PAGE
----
Digging Those Blades Into The Ice, Sometimes Solo

It’s the New Year, so will it be the New You? Sounds like too tall an order, probably. A better bet will most likely be nourishing our own sense of at-home-ness within ourselves. Sure, we can and probably should do some minor repairs, address our flaws, try to meet a higher standard; but essentially, we’re stuck with our very own personhood. Can we think of new ways to flourish, sometimes depending on not another soul?

It’s here that I’ll make a kind of pivot. That’s a word in vogue these days, but one that nonetheless keeps reminding me (substituting a “d” for the initial “p”) of my parents on the golf course, replacing the clumps of earth after their drives. Switching sports—after all, it’s winter—I’m going to lace up my skates in a moment, but this time with my Memoir-in-Progress hat on.

Picking up from where I was before all the holiday kerfuffle (a word integral to my new favorite Ben & Jerry’s flavor), I’ll have to say that the Fire and Ice debate was, around here anyway, decidedly won by Ice.

Getting last week’s snow on top of that unrelenting frigidity was kind of like putting icing on the Cake of Cold, wasn’t it?

Some of us had no problem with the weather at all. Then again, those of us who tend towards a “play” mindset rarely give any indications of problems in the first place.

 

 

But for most of us New Englanders, this week feels like the Dawn of a New Age. And the best part, if you ask me, is that the snow and the ice are still there! With temperatures rising just enough, we can finally really enjoy being outside.

Today I plan to take White Park, here in Concord, up on its offer…

 

 

 

THE DAY AFTER:

Not to be over-enthusiastic or anything, but skating yesterday was one of the best decisions I’ve made in recent history. Pressing errands just had to wait. I had autonomy. Conditions were perfect— full sunshine, plus adequate cold. The only people there when I arrived were some town workers with a truck, who said, “Go for it!” Thrilled by having the best free pass in town, I made my first couple of loops on the ice totally alone. But then, another woman was on the ground with her gear…a friend! Someone I used to play some hockey with, in fact. So we skated together for a while, catching up on family members, jobs, our exercise habits. When she had to leave, I stayed for a bit, savoring the fact that I’d had the best of both worlds: skating alone, and skating together.

That slice of time brought back to me, in a rush, as if the moments had all been mine to begin with, so many earlier times on ponds that multiple members of my family had enjoyed.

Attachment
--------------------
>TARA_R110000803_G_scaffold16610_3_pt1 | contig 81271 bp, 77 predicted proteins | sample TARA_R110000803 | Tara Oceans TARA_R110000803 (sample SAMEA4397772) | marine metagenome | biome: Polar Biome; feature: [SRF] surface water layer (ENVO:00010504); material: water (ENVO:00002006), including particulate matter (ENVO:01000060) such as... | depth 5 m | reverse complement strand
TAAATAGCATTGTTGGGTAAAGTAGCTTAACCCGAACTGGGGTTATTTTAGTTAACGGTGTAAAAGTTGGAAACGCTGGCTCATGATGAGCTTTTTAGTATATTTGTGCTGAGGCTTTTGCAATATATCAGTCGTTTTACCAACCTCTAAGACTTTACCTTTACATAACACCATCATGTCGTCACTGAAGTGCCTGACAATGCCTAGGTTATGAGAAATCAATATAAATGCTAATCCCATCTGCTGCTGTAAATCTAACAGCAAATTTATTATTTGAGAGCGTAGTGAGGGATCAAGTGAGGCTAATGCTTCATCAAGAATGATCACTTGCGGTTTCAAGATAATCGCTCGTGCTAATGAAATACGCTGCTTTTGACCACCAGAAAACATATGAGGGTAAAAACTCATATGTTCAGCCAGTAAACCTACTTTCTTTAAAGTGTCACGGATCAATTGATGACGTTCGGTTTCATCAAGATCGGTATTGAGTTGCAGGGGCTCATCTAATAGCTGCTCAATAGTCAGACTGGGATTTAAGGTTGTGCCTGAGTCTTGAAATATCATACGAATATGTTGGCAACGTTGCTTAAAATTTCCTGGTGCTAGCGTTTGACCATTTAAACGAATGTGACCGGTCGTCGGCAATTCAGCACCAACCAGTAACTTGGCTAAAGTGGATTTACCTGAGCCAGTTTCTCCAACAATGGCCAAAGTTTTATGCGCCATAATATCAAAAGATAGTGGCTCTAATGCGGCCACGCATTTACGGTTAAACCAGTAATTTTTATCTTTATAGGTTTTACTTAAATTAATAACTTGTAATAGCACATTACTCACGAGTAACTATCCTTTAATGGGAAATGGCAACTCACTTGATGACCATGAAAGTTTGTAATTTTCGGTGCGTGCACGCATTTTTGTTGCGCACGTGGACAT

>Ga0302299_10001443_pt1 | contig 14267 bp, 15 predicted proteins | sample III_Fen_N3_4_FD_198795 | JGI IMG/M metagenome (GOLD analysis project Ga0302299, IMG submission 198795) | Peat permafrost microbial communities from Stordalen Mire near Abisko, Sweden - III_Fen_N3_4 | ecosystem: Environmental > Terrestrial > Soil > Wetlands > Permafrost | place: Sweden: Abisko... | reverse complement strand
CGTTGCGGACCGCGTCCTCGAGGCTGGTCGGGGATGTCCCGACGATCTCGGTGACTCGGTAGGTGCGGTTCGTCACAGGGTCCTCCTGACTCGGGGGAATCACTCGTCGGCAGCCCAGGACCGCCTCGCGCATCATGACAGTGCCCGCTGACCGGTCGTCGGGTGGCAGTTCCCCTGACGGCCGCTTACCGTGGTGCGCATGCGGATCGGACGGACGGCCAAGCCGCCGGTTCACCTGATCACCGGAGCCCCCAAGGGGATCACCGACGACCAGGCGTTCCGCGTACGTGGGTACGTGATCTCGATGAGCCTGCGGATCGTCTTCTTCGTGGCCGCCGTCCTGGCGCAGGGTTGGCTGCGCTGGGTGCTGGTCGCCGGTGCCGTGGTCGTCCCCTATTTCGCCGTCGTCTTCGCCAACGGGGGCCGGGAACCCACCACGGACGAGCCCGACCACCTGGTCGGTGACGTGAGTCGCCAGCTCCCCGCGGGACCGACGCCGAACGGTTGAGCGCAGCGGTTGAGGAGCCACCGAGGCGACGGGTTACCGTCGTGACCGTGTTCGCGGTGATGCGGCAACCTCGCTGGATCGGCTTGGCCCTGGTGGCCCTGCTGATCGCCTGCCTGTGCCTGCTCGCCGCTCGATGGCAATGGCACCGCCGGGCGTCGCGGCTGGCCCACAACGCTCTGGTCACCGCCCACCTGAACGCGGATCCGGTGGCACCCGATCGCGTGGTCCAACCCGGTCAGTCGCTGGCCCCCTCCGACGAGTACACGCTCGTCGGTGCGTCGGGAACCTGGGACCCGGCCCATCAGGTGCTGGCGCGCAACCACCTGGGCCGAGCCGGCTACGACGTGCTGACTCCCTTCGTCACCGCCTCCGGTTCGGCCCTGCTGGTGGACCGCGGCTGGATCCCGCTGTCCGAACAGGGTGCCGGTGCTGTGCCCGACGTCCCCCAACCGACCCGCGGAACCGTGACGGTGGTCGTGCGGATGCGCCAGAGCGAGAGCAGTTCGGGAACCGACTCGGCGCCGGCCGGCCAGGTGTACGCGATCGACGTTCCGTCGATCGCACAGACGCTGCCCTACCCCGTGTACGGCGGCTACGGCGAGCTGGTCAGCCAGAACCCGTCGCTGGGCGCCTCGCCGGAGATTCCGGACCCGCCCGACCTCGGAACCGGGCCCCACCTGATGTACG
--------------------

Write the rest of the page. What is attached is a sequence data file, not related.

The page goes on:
Nowadays, immersed as I am in this book-writing project, I can’t help but see the benefits of both going deeply into my own truth and finding the best way of sharing kernels of that truth for others who might, in turn, have reason to illuminate their own truths more fully. There’s an alone component, and there’s a together one.

For support, in addition to the ten people I’m with in a multi-month class, I have Michel de Montaigne, the 16th century French essayist who unabashedly wrote about a range of everyday experiences and his varying states of mind almost as if they were clouds skittering across the sky. In the centuries since, millions of readers keep seeing their own humanity reflected in his work. Sure, he’s a dead white guy, but he actually did a lot more thinking than you might expect from someone who wore these fancy clothes.

 

 

A couple of weeks ago, while visiting my brother’s family right next to where I grew up, I had a completely solo skating experience. Having spent the morning visiting a high school friend, I arrived back at the outdoor rink (which many local kids enjoy through the winter) just as my kids and my niece were finishing up their hockey scrimmaging. The Patriots game was about to begin, and it was lunchtime. Oh no, I thought at first, I blew it…missed watching them, playing with them. But then I came to my senses. The music was still playing — Creedence Clearwater Revival – and the ice was still fine. It was my turn now.

Something about that next half hour, when I realized there wasn’t anywhere else I needed to be, that I could do whatever I pleased, including try to recover with no pressure the back cross-overs I first attained back in college, gave me a sense that I was ravenous just to live. John Fogerty’s voice serenaded my figure eights:

 

Yesterday and days before

Sun is cold and rain is hard

I know been that way for all my time

‘Til forever, on it goes

Through the circle, fast and slow,

I know it can’t stop, I wonder

 

My own circles were pretty slow, but that didn’t matter at all. I can’t recall a recent time when I’d had more of a sense of flow, of being in the moment, fully content.  It was, in a way, akin to those times when I lose myself while writing because the truth quietly takes over. Maybe, in fact, that’s why these completely solitary segments do not bring any lonesomeness with them at all. Even though at first we might miss the element of togetherness we think we want, in fact we discover that our cup runneth over with precisely the simplicity of what we have.

Wishing you all thousands of glimmering moments – on ice or snow, in water as well as on dry land; all by yourself and with others too– throughout the coming year.

 

One Response

  1. Annie H.
    | Reply

    Thanks for this post, Polly, It made me nostalgic for skating and for White Park. That is where I learned to skate as a kid with my sibs. We spent hours and hours there. One of my brothers broke his leg there – while skating down a hill with another brother on his shoulders (Darwin award). During winter breaks from UNH we met old friends there to play boot hockey.

    I think of Joni Mitchel’sl song lyric…”I wish I had a river I could skate away on…” when I do my circles.

    xo

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